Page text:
Targeted Behavioral Therapy Can Effectively Control Tics in Adults with Tourette Syndrome
Science Update •
A comprehensive behavioral intervention is more effective than supportive therapy and education in helping adults control the tics associated with Tourette syndrome, according to an NIMH-funded study published in the August 2012 issue of the Archives of General Psychiatry. The study follows a previous study involving children with the disorder, which showed similar results.
Tourette syndrome (TS) is a chronic neurological disorder associated with motor or vocal tics that can be disruptive and difficult to control. Tics begin in childhood, typically peak in early adolescence and often decrease by adulthood. For some adults, the tics persist and can be difficult to control. Many individuals with TS describe an unwanted urge or sensation prior to the tic that is relieved by performing the tic. TS is commonly treated with an antipsychotic medication such as pimozide or risperidone. But these medications rarely eliminate tics entirely and can cause troubling side effects such as weight gain and sedation. Because of these adverse side effects, many patients decline or discontinue use of these medications. Until now, few large-scale studies have examined the effectiveness of behavioral interventions for TS.
A team of investigators from Massachusetts General Hospital/Harvard Medical School; Yale University; University of Texas Health Science Center at San Antonio; University of California, Los Angeles; the University of Wisconsin-Milwaukee; Johns Hopkins Medical Institutions; and the Tourette Syndrome Association tested the effectiveness of a Comprehensive Behavioral Intervention for Tics (CBIT), a therapy based on habit reversal training that includes two concepts:
- Tic-awareness training, which teaches how to recognize early signs that a tic is about to occur, and
- Competing-response training, which teaches how to engage in a voluntary behavior that is physically incompatible with the impending tic. For example, a person feeling an urge to jerk his or her shoulder may be taught to tense arm muscles while pushing the elbow against the torso (a competing response). This combination of awareness training and competing response training is intended to disrupt the cycle of premonitory urge and performance of the tic.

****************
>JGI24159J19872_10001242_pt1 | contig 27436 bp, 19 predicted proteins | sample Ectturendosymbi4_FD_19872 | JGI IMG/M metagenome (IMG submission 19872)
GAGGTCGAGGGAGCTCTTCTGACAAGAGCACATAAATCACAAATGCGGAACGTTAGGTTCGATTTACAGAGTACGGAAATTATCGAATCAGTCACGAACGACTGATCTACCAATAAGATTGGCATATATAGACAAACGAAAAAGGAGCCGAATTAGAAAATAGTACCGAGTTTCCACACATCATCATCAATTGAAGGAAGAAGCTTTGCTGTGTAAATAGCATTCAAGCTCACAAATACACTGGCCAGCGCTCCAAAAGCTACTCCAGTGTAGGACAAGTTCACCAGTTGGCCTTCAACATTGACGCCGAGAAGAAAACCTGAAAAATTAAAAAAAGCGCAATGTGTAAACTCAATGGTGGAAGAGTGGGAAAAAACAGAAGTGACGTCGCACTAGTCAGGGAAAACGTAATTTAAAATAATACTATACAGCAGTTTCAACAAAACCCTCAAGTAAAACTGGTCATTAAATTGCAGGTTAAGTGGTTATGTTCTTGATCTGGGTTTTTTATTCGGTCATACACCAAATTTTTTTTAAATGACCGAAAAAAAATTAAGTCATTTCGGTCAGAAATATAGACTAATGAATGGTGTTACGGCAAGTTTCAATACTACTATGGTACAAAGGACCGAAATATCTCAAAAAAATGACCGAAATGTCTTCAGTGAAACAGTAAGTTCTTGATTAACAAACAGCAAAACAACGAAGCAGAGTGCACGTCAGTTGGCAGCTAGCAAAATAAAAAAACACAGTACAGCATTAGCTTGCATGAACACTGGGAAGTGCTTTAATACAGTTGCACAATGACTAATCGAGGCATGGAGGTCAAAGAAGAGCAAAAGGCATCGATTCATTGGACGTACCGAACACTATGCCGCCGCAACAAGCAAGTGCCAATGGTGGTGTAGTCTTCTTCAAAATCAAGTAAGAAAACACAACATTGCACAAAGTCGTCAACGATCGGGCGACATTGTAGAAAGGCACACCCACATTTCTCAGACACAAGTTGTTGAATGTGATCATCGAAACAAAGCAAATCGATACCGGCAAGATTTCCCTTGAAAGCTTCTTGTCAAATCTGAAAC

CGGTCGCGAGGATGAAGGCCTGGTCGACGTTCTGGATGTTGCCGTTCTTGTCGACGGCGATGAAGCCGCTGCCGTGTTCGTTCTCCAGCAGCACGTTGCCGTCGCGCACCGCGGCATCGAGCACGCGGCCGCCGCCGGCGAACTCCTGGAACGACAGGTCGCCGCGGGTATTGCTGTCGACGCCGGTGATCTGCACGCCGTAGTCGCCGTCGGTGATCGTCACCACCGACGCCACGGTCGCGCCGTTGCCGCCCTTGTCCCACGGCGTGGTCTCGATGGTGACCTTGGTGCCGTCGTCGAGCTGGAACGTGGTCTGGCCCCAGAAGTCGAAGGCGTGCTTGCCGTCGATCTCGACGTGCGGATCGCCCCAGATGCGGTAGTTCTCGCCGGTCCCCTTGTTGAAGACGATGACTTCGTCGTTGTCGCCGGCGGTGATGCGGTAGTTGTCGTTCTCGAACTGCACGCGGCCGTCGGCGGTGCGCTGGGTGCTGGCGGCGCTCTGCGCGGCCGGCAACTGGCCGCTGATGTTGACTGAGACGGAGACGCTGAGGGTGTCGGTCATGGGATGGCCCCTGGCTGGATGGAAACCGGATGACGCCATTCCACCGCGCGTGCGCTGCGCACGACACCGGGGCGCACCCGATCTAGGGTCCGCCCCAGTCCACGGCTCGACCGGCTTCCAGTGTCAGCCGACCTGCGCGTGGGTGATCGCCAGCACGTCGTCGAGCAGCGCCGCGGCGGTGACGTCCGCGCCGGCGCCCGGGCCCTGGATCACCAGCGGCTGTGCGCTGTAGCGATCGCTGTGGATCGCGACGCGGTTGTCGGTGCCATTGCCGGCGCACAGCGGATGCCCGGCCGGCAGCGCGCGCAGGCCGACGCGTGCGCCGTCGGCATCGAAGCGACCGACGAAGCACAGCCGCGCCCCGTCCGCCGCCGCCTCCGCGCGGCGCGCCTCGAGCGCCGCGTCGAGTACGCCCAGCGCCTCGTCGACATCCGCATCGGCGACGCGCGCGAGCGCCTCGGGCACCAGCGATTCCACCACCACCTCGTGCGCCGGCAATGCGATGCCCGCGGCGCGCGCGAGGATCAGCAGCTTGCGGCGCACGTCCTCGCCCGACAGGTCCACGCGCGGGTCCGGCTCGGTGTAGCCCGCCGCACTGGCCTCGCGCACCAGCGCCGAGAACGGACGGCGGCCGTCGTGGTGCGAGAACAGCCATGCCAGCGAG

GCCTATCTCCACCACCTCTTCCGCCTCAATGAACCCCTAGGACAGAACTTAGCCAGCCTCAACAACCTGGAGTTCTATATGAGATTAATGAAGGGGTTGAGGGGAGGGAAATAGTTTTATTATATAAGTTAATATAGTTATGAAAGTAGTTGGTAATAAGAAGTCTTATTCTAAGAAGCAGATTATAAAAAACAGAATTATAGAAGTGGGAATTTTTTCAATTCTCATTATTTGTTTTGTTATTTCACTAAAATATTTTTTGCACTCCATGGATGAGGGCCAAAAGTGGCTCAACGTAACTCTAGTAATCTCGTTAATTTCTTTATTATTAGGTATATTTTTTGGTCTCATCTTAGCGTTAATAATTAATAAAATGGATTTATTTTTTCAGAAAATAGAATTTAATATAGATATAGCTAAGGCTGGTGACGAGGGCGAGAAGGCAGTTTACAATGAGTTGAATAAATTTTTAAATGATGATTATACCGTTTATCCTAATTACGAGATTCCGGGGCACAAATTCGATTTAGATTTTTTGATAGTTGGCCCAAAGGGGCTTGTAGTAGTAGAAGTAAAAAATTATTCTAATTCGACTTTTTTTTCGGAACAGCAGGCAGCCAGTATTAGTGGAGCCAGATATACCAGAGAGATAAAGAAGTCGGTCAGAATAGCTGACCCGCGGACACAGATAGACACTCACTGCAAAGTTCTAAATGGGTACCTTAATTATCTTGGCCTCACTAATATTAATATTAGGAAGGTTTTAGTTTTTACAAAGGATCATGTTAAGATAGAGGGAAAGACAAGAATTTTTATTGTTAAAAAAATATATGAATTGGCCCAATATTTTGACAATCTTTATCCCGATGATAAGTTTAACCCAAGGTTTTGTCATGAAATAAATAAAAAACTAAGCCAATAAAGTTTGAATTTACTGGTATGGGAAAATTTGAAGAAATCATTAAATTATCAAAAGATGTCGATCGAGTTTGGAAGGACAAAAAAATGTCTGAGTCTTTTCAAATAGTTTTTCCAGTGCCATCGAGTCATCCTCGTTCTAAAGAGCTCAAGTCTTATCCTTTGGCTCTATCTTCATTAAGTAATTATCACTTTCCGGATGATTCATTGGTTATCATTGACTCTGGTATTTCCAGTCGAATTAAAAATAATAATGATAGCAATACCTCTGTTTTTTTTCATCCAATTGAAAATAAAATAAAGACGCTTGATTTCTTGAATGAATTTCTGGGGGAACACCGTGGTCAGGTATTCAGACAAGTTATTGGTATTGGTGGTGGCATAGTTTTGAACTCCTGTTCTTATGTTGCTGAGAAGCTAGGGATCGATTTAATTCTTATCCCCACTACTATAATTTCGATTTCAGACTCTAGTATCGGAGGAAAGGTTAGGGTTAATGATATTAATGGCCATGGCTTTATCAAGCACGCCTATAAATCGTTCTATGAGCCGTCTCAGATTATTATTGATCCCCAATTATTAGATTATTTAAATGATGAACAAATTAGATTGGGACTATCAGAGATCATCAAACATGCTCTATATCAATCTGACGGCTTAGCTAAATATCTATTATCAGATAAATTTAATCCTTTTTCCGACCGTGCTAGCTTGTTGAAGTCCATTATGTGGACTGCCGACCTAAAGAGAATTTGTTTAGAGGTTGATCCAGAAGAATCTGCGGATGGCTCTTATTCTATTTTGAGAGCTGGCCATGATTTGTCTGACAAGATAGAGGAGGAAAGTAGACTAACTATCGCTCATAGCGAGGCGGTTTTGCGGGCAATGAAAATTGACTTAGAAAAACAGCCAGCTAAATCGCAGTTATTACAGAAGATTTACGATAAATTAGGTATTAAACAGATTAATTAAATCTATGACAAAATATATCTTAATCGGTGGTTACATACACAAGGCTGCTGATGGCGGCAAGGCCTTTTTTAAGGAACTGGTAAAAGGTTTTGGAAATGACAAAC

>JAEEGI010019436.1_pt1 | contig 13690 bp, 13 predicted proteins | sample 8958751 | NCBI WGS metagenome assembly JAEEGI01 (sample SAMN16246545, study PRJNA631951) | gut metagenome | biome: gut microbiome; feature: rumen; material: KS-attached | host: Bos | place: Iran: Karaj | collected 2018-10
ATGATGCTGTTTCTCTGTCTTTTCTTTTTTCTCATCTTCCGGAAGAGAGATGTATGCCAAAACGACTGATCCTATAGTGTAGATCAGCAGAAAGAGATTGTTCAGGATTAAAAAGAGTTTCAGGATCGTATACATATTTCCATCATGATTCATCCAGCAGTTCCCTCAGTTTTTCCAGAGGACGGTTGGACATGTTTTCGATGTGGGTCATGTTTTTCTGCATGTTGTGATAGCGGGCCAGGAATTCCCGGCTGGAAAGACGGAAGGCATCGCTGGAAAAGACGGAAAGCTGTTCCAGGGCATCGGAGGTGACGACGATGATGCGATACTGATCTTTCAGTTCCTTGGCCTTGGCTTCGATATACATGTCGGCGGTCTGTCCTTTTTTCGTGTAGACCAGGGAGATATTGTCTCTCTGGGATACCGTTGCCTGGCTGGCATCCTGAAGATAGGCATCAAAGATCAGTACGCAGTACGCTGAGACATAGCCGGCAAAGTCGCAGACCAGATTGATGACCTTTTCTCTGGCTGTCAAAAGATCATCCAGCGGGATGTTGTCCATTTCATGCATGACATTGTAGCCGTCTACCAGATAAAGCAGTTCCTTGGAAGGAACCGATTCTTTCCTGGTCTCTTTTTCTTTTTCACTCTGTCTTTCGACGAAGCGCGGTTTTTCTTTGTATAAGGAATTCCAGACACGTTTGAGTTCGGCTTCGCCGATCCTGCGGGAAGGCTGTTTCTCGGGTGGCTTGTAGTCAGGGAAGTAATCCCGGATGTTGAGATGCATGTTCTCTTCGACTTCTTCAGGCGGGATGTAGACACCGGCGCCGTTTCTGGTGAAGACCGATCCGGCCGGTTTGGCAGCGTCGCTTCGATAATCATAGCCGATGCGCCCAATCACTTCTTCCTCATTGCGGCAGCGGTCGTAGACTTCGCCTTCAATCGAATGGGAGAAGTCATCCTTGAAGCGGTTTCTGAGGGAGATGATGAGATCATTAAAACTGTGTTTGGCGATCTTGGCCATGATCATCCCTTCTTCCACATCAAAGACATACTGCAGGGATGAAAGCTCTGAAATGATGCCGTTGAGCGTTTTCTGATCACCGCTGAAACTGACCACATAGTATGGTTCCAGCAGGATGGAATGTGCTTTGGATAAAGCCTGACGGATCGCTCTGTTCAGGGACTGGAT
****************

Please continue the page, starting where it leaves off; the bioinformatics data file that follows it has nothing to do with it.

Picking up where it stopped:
The researchers randomized 122 adults at three research centers to either CBIT or a control treatment that included supportive therapy and education about TS. Each group received eight sessions over a 10-week period. Those who responded to therapy were assessed three months and six months after the end of the study period to determine if the therapy’s benefits persisted.
Results of the Study
Overall, 38 percent of patients receiving CBIT showed significant symptom improvement compared to 6 percent receiving the control treatment. The results complement the earlier CBIT study in children, which found that 52 percent of the children who received CBIT showed significant symptom improvement compared to 18.5 percent receiving the control treatment.
About 62.5 percent of those who responded to CBIT in the trial returned for follow-up assessments at three and six months. About 80 percent of the returning participants continued to show a positive response to CBIT, indicating the treatment has enduring benefits for a significant group. In comparison, about 50 percent of those who responded to the control treatment returned for post-treatment assessment, and only about 25 percent of those continued to show benefits after six months.
Given the limited medication options for treating TS and the adverse effects associated with the antipsychotic medications, CBIT provides an alternative treatment to manage tics in children and adults. However, the positive response among adults was lower than among the children. The researchers suggest that people with tics that persist into adulthood may have a more chronic form of the disorder that is more difficult to treat.
Future research focused on CBIT may uncover the role of behavioral learning in reducing the involuntary movements and tics associated with TS. In the meantime, the researchers are working with the Tourette Syndrome Association and the Centers for Disease Control and Prevention to disseminate this intervention by offering training workshops to clinicians around the country.
Wilhelm S, Peterson AL, Piacentini J, Woods DW, Deckersbach T, Sukhodolsky DG, Chang S, Liu H, Dziura J, Walkup JT, Scahill L. Randomized trial of behavior therapy for adults with Tourette syndrome. Archives of General Psychiatry. 2012 August.